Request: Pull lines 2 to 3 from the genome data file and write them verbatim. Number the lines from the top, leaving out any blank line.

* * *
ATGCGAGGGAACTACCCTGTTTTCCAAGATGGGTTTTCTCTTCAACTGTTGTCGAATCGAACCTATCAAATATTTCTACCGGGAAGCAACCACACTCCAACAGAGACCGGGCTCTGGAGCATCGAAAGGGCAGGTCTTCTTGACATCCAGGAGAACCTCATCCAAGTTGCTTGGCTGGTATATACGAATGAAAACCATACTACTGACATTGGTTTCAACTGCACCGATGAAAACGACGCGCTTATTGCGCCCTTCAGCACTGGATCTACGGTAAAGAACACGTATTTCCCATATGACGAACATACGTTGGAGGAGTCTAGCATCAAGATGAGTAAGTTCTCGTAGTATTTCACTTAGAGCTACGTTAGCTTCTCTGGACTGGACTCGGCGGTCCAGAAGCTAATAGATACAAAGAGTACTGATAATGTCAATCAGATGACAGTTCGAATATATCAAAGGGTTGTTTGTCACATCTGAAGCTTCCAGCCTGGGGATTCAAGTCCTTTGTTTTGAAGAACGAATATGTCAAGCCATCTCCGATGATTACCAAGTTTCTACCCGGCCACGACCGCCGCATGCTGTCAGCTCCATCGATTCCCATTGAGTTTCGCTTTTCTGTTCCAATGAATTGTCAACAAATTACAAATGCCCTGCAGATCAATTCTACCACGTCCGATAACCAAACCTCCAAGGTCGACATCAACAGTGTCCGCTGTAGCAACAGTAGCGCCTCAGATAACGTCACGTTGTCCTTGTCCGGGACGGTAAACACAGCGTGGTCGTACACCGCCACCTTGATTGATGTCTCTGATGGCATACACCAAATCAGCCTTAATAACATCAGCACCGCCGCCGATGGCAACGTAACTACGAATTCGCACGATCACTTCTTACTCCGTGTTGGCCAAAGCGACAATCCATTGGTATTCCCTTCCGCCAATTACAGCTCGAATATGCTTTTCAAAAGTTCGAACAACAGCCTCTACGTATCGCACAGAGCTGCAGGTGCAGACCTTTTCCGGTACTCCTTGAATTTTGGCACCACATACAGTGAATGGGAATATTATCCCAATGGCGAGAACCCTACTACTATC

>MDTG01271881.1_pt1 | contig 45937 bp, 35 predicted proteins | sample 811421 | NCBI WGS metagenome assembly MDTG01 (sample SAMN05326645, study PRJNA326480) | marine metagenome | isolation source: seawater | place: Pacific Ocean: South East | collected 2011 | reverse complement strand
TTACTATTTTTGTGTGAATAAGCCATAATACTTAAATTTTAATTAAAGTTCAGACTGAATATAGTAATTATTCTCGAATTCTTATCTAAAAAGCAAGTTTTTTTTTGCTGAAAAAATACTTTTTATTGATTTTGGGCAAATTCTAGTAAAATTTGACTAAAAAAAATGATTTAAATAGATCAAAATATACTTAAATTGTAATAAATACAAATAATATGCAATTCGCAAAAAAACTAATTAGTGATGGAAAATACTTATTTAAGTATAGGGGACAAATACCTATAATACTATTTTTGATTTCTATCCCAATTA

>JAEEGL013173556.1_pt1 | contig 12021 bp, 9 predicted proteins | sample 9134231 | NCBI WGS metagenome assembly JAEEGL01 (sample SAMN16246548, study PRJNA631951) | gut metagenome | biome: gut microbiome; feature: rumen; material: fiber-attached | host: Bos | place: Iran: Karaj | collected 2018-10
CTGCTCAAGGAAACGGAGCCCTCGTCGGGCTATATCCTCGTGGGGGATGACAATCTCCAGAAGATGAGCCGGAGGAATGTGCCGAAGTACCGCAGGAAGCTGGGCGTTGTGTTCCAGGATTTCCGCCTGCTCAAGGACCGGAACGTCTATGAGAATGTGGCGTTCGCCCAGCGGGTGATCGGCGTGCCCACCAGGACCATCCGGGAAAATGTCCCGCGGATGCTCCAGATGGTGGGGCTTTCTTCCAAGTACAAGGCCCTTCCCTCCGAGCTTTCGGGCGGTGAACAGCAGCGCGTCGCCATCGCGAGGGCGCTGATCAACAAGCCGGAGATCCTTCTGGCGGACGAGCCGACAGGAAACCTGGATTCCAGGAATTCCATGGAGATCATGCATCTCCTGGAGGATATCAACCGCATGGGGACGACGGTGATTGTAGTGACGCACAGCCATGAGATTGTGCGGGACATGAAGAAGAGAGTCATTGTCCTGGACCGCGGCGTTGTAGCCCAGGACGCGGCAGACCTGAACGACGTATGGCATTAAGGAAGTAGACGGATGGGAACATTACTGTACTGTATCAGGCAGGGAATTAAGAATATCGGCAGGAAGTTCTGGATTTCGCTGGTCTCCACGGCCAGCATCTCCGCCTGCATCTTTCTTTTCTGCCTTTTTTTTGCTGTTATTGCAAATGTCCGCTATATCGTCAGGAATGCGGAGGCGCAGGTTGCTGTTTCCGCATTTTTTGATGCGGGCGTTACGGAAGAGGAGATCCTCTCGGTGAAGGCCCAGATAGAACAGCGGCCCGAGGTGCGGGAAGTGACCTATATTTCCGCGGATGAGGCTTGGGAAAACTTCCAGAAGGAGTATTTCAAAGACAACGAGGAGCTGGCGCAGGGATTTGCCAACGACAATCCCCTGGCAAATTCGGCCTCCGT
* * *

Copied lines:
>MDTG01271881.1_pt1 | contig 45937 bp, 35 predicted proteins | sample 811421 | NCBI WGS metagenome assembly MDTG01 (sample SAMN05326645, study PRJNA326480) | marine metagenome | isolation source: seawater | place: Pacific Ocean: South East | collected 2011 | reverse complement strand
TTACTATTTTTGTGTGAATAAGCCATAATACTTAAATTTTAATTAAAGTTCAGACTGAATATAGTAATTATTCTCGAATTCTTATCTAAAAAGCAAGTTTTTTTTTGCTGAAAAAATACTTTTTATTGATTTTGGGCAAATTCTAGTAAAATTTGACTAAAAAAAATGATTTAAATAGATCAAAATATACTTAAATTGTAATAAATACAAATAATATGCAATTCGCAAAAAAACTAATTAGTGATGGAAAATACTTATTTAAGTATAGGGGACAAATACCTATAATACTATTTTTGATTTCTATCCCAATTA